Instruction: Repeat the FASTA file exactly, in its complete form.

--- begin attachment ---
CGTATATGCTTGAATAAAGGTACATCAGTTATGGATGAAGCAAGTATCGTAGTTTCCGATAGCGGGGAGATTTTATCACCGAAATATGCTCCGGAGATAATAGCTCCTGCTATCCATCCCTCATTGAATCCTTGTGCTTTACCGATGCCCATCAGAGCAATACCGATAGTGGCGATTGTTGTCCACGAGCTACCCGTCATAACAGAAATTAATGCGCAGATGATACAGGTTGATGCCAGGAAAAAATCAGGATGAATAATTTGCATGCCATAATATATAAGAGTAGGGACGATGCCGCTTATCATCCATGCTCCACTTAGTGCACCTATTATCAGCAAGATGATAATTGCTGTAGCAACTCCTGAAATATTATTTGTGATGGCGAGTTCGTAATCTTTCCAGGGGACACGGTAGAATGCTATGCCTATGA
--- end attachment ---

CGTATATGCTTGAATAAAGGTACATCAGTTATGGATGAAGCAAGTATCGTAGTTTCCGATAGCGGGGAGATTTTATCACCGAAATATGCTCCGGAGATAATAGCTCCTGCTATCCATCCCTCATTGAATCCTTGTGCTTTACCGATGCCCATCAGAGCAATACCGATAGTGGCGATTGTTGTCCACGAGCTACCCGTCATAACAGAAATTAATGCGCAGATGATACAGGTTGATGCCAGGAAAAAATCAGGATGAATAATTTGCATGCCATAATATATAAGAGTAGGGACGATGCCGCTTATCATCCATGCTCCACTTAGTGCACCTATTATCAGCAAGATGATAATTGCTGTAGCAACTCCTGAAATATTATTTGTGATGGCGAGTTCGTAATCTTTCCAGGGGACACGGTAGAATGCTATGCCTATGA